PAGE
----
On the DVD cover you see the three main characters: Drac, Frankie, and Wolfie. Each of the characters is a late '60s interpretation of Count Dracula, Frankenstein's Monster, and Wolfman. The program was set inside a facility known as Horrible Hall. The series was patterned after Laugh-In, a hilarious program hosted by Dan Rowan and Dick Martin in the late '60s through the early '70s which featured a large ensemble cast with one-liners and recurring sketch characters. The comedy program was the #1 television program for a couple of seasons and at that point in time it was the most imitated comedy program...which is what typically happens in the aftermath of a hit series...the airwaves become dominated by copycat shows. The most famous program to draw inspiration from Laugh-In happened to be it's country counterpart, Hee Haw. Whereas Laugh-In was dominated by topical jokes and so-called 'hip' cultural references and an occasional guest from a current TV show or movie, Hee Haw went in the other direction with intentionally corny jokes and southern references. The biggest difference is Hee Haw employed an ensemble cast of musicians, comedians, and country singers and had at least 2 or 3 different guest artist's on the show each week. Laugh-In often went just for the laughs with the surreal style of humor that had come to dominate mainstream comedy at that point in time. The Groovie Goolies didn't follow any plot and there wasn't any story arc to speak of and so for those cartoon fans who champion story lines and character growth you'll more than likely be disappointed in a series like this. Each episode consisted of a couple of songs as well as various recurring sketches and one-liners delivered from an area in Horrible Hall drawn to be a spoof of Laugh-In's joke wall with all the characters popping out of the walls and up from the floor to deliver jokes laced with puns. The voice cast was rather small but when you factor in the voice talents that the show had you'll understand why there wasn't any need for a larger cast. Howard Morris could be considered the star voice of the show since he did nearly all the main characters (Frankie, Wolfie, Mummy, Hauntleroy). Jane Webb did all of the female voices (Hagatha, Sabrina, Bella La Ghostly). Larry Storch was the voice of Drac and several others and then you have Larry Mann (Boneapart), Dallas McKennon, and John Erwin supplying voices, too.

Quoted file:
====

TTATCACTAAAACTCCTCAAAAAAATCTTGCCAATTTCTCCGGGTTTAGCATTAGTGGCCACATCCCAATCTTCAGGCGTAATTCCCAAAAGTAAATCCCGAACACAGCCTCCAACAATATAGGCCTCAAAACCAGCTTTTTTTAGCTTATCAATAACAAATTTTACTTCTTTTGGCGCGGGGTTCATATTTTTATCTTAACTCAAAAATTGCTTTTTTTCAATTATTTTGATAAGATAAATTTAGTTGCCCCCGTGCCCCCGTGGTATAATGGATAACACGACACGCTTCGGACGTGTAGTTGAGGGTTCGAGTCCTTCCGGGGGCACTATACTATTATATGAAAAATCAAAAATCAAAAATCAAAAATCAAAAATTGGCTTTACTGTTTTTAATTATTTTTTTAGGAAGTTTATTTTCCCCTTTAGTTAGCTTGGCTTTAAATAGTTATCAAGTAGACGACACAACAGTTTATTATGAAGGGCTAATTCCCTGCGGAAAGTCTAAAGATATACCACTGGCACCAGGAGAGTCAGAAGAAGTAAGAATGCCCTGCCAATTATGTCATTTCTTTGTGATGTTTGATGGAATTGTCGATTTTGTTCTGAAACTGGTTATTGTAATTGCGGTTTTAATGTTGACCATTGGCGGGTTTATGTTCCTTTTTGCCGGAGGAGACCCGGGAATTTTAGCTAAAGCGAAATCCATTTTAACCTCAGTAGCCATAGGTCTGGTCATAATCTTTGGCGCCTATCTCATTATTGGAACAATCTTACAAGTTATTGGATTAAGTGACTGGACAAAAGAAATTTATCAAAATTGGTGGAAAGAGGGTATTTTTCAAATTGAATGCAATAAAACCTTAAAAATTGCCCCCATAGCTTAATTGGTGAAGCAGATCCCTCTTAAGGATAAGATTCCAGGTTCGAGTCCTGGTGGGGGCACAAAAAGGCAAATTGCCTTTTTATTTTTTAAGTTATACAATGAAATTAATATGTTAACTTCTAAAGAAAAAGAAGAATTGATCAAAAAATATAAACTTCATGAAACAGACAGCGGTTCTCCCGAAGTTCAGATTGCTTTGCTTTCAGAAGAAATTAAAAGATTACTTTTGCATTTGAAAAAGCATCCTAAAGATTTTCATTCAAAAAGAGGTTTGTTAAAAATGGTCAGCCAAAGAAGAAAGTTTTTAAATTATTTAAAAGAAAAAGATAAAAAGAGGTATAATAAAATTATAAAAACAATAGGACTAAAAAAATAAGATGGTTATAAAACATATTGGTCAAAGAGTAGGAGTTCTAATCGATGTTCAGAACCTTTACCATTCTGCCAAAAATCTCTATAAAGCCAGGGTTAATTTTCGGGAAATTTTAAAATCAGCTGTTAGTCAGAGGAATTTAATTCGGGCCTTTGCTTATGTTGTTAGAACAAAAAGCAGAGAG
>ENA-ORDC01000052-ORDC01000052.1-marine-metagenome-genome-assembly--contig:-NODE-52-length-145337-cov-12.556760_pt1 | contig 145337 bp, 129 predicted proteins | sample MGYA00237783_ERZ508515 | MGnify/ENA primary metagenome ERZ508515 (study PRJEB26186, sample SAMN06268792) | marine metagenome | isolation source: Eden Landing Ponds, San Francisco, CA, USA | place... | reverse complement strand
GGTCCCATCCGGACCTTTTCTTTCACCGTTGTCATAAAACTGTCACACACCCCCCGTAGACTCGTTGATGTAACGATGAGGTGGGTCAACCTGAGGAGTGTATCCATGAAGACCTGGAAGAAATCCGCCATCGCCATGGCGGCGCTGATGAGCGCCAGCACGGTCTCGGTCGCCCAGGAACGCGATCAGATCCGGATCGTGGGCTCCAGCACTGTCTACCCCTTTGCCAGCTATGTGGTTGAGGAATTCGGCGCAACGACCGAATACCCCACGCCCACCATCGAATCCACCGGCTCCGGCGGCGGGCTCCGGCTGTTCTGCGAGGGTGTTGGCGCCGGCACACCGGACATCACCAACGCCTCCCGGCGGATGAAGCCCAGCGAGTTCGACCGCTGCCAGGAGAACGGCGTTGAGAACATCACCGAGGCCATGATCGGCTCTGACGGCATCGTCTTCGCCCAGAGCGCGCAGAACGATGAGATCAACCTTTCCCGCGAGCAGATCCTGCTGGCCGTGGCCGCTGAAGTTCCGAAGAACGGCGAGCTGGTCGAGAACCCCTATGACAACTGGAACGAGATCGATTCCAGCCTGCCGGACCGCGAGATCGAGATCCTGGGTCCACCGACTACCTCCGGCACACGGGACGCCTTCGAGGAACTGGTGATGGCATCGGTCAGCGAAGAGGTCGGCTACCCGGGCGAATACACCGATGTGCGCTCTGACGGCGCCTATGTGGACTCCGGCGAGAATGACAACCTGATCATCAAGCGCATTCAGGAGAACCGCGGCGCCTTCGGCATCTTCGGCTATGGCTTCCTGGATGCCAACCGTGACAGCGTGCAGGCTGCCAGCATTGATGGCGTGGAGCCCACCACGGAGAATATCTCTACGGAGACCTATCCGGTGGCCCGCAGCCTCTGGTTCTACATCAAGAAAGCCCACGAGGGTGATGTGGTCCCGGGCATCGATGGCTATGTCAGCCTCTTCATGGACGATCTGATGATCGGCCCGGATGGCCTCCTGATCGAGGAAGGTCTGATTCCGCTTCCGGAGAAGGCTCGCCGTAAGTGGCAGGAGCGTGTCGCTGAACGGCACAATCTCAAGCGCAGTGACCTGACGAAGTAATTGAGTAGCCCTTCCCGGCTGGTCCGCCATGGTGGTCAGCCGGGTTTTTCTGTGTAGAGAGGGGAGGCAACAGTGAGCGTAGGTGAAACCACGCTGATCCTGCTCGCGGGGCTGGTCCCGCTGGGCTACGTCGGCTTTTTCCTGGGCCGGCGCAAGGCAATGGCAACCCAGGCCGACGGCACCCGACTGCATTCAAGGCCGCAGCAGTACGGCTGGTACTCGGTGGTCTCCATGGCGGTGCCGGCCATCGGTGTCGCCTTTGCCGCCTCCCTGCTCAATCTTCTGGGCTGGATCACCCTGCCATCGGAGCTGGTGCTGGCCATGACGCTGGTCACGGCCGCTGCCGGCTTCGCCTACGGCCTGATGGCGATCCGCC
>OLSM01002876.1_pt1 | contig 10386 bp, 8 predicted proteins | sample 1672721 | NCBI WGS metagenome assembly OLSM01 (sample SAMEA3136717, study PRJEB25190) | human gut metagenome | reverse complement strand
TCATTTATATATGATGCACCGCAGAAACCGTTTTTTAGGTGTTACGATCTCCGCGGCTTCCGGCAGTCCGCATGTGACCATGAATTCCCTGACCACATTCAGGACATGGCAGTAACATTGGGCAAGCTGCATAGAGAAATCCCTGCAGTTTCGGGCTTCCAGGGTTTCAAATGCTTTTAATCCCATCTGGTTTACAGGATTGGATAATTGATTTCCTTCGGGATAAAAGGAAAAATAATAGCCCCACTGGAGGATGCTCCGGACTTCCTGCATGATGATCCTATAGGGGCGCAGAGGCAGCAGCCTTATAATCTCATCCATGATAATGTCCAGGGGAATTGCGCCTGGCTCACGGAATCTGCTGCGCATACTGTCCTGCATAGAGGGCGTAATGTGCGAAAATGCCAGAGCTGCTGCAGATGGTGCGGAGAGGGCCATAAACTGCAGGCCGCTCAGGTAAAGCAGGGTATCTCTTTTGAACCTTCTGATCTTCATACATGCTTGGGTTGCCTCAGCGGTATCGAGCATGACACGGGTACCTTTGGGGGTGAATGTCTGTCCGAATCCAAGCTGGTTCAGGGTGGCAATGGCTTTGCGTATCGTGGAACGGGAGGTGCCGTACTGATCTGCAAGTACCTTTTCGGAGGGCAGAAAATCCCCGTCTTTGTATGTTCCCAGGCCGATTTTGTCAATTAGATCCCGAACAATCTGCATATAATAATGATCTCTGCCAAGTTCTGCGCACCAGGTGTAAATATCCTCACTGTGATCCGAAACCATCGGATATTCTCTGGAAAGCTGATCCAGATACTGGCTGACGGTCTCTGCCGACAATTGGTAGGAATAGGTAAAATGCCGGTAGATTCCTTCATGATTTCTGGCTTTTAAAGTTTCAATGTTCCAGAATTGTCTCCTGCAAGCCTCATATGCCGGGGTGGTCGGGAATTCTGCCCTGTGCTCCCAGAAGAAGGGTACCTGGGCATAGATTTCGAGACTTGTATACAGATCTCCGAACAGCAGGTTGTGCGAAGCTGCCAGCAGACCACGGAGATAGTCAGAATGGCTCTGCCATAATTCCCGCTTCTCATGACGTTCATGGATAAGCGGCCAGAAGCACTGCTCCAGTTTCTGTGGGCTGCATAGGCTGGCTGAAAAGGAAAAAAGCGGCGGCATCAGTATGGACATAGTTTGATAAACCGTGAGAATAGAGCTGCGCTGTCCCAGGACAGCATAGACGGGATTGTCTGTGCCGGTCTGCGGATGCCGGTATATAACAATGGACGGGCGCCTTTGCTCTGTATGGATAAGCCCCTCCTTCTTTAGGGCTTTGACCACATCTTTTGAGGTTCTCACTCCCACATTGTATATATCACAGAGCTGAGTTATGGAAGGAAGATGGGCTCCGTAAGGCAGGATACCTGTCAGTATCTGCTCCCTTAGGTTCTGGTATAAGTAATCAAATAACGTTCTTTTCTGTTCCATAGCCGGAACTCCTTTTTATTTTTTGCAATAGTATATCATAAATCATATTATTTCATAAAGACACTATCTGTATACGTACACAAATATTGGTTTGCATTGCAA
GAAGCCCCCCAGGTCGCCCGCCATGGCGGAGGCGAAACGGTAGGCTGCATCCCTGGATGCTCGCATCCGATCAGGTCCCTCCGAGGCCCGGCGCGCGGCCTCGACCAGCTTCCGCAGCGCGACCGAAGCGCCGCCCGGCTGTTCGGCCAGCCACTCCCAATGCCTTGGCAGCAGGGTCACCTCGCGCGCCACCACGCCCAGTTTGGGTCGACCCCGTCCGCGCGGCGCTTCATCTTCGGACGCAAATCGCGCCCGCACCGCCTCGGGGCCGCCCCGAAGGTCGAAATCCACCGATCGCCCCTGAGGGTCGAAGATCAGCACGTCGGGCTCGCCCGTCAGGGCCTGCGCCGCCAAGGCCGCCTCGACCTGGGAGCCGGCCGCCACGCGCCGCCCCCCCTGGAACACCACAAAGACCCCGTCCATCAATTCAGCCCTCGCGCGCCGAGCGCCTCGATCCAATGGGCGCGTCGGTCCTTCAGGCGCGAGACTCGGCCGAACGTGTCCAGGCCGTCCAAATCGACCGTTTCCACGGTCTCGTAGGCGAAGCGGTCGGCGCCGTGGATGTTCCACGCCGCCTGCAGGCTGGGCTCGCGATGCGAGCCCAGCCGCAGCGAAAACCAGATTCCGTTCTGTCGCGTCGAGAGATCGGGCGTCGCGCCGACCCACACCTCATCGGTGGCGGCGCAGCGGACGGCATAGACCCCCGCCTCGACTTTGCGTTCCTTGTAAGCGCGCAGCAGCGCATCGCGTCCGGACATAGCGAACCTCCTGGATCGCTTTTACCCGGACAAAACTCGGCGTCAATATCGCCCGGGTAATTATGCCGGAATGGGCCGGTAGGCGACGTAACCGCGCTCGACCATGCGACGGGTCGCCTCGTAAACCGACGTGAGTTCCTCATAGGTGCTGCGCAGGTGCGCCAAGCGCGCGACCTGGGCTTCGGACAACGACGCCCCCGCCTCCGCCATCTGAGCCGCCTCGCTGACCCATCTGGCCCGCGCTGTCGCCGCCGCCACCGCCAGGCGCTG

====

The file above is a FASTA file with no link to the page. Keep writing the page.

I purchased this DVD in late 2006 when it was brand new and have often re-watched the cartoons around Halloween season. The project features all 16 episodes from the Groovie Goolies series on 3 discs.